QUESTIONER: Hi, Mr. Simon. It was also kind of on Iran. I'm just curious your thoughts on the administration seeming to define its problem in Iraq more and more as being a result of Iranian interference. To a degree, it seems beyond the reality of, you know, of the degree to which Iran is the main cause of conflict there.
And, you know, what does it imply in terms of the administration's intentions, you know, in your opinion?
SIMON: Yeah, I have no idea what their intentions are. If I did, I'd be rich or I could be trying to make money.
But to be serious, there have always been two sort of competing paradigms for what's going on in Iraq. You know, on the one side, you had those who said, look, you know, this is a problem of domestic Iraqi politics and kind of a function of some of the factors that I described earlier relating to the demolition of Iraqi civil society and the rapid loss of government capacity in the wake of the intervention. So, you know, these are things that are kind of internal to Iraq, and they're going to have to play out. And outside actors, the U.S. included, you know, just really don't have, you know, that much that they could do to influence the situation.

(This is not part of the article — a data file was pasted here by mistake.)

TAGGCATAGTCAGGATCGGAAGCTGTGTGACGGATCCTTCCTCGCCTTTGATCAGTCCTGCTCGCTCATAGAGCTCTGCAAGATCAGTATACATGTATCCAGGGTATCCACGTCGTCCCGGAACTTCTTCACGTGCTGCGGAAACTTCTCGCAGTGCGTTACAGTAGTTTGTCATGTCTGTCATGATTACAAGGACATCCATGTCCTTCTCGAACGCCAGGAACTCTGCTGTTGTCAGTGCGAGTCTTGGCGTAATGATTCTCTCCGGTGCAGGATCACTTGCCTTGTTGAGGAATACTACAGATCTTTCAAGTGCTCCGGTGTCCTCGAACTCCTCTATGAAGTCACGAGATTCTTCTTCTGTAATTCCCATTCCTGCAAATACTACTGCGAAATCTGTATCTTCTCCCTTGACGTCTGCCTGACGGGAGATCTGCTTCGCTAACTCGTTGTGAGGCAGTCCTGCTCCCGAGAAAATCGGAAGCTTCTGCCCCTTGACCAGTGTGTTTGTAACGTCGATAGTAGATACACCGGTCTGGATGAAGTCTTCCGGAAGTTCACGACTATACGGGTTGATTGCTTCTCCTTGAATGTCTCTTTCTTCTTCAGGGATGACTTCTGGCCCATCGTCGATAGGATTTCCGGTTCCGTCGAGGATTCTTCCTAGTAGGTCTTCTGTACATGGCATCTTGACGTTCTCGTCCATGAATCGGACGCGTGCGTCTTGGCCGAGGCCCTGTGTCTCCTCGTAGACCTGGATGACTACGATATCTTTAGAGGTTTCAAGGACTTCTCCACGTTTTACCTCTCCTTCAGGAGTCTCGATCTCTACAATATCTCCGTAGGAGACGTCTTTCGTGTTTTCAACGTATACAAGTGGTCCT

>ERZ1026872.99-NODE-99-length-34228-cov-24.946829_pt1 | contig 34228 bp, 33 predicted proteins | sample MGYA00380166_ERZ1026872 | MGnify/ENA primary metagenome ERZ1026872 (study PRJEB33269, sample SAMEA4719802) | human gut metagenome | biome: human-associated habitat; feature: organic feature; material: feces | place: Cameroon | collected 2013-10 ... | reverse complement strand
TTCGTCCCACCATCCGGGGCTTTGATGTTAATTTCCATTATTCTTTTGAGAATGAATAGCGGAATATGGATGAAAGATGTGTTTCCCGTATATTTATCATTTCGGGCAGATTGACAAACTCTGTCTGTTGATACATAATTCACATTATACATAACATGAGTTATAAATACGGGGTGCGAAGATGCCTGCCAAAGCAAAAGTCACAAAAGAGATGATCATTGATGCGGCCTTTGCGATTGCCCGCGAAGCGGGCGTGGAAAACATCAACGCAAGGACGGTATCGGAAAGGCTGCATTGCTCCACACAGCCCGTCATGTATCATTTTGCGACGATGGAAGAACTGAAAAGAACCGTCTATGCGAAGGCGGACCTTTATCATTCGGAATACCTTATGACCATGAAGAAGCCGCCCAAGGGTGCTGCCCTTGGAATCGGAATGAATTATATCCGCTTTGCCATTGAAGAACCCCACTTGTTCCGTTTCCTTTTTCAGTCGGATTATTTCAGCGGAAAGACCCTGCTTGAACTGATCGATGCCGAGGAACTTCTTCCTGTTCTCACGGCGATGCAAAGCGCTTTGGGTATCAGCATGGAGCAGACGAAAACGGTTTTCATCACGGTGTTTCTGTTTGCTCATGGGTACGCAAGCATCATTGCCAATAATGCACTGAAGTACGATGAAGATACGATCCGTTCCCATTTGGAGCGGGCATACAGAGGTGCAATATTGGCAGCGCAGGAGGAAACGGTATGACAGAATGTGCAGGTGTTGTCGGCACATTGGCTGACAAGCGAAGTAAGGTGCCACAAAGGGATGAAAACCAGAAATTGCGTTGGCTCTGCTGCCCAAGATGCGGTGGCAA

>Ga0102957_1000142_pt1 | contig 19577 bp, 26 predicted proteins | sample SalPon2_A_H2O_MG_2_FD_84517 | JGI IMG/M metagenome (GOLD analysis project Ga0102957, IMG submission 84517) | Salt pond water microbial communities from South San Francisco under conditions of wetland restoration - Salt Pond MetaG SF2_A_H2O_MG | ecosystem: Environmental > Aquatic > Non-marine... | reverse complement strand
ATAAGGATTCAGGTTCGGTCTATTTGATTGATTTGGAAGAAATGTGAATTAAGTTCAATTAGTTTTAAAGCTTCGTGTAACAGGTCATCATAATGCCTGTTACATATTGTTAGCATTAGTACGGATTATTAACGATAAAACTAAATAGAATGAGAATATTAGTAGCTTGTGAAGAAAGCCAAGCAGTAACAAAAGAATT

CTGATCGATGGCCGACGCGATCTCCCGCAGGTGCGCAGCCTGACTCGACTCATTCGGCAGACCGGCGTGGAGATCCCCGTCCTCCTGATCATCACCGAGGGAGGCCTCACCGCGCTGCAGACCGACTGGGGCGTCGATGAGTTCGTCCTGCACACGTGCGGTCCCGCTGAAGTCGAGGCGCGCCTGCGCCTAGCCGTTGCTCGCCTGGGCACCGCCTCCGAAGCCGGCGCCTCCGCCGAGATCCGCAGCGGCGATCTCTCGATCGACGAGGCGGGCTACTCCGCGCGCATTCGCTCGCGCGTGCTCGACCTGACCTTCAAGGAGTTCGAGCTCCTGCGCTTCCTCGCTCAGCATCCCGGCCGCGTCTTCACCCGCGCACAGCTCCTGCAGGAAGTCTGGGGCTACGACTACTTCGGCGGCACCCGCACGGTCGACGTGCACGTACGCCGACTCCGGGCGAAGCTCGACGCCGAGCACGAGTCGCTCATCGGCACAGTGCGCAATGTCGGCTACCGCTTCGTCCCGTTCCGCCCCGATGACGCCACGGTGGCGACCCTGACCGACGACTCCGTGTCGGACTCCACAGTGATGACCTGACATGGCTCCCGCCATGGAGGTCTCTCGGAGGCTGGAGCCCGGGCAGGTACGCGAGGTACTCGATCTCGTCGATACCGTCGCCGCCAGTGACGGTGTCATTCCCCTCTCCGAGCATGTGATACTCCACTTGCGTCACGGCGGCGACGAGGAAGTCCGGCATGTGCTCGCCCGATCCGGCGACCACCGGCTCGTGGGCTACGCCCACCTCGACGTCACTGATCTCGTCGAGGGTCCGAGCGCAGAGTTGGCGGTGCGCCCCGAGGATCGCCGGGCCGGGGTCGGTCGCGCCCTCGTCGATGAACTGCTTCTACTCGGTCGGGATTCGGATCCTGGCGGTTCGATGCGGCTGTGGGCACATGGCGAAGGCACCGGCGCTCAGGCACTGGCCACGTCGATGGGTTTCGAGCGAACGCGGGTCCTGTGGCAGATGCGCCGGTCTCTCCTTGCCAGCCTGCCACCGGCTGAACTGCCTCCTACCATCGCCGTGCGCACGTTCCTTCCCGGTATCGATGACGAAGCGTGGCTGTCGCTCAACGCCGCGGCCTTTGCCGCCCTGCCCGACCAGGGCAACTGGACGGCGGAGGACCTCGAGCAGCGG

And then, you have this other paradigm, which was actually "Iraqi politics are fine!" You know, you have a group of politicians in Baghdad. All they want to do is have, you know, a functioning country that really hangs together, that's unitary, in which, you know, everybody feels a stake in the country, and they want to be pluralistic and democratic and so forth. And they're being systematically undermined from the outside. On the one hand, al Qaeda, and on the other hand, Iran. So if you could only do something about Iran and al Qaeda, then you would see the emergence of this moderate, responsible center in Baghdad.
And, you know, I never thought that there was much evidence for the second paradigm at all, and now this National Intelligence Estimate, you know, has come out in which they have said quite explicitly that this is -- I think they word they use is self -- the violence is self-sustaining precisely because it is the product of a domestic Iraqi political process, and that if the Iranians and al Qaeda went away tomorrow, you know, things wouldn't look all that much better.
I don't know if that answered your question.